The Higher Truth

What are the limits of scholarly study in the search for spiritual truth?

"We are not looking for a reality without as much as one within."

— Augustine

About thirty five years ago I began paying wary attention to my mystical intuitions. Unlike some, this subtle shift in awareness wasn’t the product of any life shattering experience or profound revelation. It was more an abstract acknowledgement that maybe there was something out of the ordinary to those deep intuitions and odd events occasionally punctuating my thoughts and experience; something suggesting the possibility of hidden forces or some kind of spiritual dimension to my existence. By nature a rigid empiricist I was convinced there was a sensible explanation for these rogue impressions. I subsequently began a casual pursuit of trying to link spiritual and mystical phenomena to science and reason. However, during the process something unexpected happened.

The more I studied the spiritual the more I came to sense its presence within my own psyche. Gradually I became taken with the notion our existence was filled with meaning and higher purpose. Before long rationally reconciling the spiritual with the material became an all-consuming obsession. I had to understand what was driving these nebulous but powerful impressions. Unfortunately, over time the results of my quest turned from enlightening to frustrating. An inability to uncover hard conclusions regarding our spiritual nature delivered me to an uneasy though familiar junction. It was then I made a decision. It was time to stop this nonsense.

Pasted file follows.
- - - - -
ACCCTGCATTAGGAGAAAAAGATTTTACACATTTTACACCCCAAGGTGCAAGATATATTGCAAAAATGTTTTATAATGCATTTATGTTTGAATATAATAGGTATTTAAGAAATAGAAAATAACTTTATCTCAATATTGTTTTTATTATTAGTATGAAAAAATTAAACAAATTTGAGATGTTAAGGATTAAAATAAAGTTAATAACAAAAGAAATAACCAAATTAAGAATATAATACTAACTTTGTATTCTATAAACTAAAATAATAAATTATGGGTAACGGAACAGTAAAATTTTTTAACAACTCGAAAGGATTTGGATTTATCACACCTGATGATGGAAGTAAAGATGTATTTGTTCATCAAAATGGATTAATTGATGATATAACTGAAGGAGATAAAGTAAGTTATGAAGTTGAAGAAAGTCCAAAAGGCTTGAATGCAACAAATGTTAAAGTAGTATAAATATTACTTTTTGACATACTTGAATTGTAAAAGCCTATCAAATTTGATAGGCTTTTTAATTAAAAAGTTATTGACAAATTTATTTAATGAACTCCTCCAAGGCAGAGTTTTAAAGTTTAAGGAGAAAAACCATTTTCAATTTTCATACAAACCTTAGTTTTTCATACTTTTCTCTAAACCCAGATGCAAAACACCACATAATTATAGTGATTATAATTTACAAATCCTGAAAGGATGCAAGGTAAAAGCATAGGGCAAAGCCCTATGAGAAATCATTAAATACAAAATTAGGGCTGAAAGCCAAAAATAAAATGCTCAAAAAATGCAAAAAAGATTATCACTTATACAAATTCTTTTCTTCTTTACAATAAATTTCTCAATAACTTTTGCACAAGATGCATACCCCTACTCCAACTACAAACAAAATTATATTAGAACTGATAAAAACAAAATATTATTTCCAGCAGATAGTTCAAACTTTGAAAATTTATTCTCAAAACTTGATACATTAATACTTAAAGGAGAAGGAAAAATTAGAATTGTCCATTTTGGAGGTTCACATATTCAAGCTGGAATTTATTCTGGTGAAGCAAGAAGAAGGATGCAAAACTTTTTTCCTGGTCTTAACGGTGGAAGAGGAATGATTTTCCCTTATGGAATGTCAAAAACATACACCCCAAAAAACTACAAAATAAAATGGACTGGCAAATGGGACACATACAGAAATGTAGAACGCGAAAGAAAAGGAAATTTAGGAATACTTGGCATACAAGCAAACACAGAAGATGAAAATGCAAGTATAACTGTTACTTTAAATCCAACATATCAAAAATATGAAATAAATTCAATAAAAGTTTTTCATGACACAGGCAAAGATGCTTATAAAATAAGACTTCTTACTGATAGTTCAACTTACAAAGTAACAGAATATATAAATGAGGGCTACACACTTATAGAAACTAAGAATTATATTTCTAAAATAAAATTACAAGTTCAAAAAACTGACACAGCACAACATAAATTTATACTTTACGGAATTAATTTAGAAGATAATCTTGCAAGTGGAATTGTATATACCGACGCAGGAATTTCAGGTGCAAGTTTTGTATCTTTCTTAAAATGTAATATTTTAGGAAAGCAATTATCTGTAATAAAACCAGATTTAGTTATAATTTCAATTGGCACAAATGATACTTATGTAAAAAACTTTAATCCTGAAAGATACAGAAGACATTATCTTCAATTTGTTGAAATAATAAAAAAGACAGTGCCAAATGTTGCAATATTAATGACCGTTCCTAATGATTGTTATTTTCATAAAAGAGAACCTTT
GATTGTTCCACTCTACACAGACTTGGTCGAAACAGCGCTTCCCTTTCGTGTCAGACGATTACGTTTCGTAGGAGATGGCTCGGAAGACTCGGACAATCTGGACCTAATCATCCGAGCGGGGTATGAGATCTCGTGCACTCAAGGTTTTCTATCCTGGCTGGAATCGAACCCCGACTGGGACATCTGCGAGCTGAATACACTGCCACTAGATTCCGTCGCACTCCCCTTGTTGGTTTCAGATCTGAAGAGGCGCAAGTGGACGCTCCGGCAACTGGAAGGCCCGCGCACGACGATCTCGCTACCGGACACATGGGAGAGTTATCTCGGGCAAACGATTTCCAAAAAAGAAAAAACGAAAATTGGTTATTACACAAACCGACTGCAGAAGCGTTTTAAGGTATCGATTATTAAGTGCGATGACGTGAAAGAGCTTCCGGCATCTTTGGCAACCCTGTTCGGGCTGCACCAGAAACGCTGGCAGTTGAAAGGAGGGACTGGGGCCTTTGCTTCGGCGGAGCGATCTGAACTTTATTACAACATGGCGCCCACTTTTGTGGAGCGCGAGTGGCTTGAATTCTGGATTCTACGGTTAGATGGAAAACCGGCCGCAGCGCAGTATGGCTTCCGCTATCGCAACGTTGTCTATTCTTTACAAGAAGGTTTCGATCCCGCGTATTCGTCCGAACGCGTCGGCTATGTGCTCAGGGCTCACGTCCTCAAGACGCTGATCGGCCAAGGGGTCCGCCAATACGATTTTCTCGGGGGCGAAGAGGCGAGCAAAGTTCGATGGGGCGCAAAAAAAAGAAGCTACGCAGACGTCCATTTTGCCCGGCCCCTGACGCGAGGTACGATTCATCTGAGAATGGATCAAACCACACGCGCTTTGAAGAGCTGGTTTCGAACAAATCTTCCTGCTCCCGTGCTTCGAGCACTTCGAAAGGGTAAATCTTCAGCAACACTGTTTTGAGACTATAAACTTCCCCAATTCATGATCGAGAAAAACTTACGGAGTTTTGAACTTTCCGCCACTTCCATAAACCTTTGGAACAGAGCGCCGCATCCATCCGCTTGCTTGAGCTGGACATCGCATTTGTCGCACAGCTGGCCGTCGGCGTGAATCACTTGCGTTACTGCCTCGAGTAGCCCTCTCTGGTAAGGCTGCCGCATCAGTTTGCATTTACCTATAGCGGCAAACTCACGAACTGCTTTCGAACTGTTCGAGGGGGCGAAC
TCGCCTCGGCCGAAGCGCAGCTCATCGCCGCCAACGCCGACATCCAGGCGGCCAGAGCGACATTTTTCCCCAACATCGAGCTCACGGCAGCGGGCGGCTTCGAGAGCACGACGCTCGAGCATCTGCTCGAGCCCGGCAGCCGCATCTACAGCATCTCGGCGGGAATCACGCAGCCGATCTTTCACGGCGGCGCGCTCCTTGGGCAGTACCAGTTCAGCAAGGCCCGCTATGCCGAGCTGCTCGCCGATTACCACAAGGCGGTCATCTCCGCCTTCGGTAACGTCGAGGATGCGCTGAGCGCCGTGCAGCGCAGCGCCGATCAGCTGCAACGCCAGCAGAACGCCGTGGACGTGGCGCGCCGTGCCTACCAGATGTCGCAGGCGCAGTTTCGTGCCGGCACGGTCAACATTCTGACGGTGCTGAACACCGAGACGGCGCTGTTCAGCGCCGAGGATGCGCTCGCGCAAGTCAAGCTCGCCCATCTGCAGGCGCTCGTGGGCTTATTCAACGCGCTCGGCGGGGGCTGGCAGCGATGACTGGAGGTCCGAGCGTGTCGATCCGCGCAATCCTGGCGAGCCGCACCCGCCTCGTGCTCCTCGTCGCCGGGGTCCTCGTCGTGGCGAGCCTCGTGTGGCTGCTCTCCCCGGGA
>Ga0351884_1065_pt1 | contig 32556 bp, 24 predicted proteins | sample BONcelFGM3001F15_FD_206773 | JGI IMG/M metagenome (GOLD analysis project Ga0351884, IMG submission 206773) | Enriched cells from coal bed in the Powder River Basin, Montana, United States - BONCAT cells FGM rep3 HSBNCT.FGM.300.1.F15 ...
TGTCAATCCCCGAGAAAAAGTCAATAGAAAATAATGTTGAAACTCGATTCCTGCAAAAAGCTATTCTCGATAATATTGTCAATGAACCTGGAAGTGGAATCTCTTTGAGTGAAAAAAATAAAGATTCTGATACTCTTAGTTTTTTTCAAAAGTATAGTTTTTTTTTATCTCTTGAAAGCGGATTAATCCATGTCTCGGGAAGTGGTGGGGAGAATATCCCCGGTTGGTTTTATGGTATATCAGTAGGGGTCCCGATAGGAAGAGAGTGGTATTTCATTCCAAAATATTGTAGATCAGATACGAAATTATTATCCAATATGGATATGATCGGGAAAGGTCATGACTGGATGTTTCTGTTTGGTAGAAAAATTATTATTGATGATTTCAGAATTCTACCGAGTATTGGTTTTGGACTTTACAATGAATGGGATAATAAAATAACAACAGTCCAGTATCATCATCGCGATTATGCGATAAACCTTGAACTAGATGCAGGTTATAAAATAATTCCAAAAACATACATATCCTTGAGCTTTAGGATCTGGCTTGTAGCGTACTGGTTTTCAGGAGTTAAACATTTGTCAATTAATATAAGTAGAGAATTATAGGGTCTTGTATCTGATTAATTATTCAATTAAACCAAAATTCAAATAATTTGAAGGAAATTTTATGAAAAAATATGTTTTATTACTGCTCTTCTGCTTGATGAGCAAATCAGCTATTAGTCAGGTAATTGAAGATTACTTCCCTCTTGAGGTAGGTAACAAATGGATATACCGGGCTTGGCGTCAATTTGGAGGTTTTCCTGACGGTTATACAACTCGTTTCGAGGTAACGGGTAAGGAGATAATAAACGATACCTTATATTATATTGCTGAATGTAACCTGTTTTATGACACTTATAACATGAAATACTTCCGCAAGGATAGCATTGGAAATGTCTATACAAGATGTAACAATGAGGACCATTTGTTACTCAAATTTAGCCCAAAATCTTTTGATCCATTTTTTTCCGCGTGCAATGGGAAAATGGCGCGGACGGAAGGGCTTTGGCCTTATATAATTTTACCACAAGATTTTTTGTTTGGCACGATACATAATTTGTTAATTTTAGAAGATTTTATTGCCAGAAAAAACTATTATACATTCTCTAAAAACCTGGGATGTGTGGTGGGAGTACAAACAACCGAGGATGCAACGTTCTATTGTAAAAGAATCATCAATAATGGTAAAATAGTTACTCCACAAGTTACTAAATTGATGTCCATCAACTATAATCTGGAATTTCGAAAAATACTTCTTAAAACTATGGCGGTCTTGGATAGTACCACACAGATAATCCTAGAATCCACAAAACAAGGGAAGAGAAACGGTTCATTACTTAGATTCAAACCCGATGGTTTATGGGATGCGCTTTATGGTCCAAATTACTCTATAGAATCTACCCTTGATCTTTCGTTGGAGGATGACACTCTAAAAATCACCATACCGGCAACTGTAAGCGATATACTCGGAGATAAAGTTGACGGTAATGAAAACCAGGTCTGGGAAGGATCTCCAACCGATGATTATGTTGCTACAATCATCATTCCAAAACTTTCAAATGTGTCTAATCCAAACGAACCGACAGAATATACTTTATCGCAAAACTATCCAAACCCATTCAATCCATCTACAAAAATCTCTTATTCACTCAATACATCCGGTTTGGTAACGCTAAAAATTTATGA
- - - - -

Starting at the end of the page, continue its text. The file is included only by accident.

I’ve had quite enough of trying to understand the greater forces of existence. Oh, I’ve studied it all, the science, philosophy, history and religion. With fierce devotion I’ve gobbled up the cosmology and psychology, trolled through the physics, gorged myself on the writings of philosophers from Plato to Whitehead, probed the sacred practices of traditional cultures from the Aymara to the Zuni and deconstructed the wisdom traditions of Gnostics, Kabbalists, Sufis, Vedantists and Taoists. I was determined to discover if there’s any underlying truth to our spiritual inclinations. Something confirming or denying the possibility all is not just some random assemblage of impersonal forces in which we’re trapped. I’ve scrutinized the studies, parsed the arguments and weighed the evidence trying to answer the big question: is there some kind of intelligent and intentioned higher consciousness present within our existence? For decades I’d been searching for incontrovertible evidence; proof beyond doubt. But enough is enough.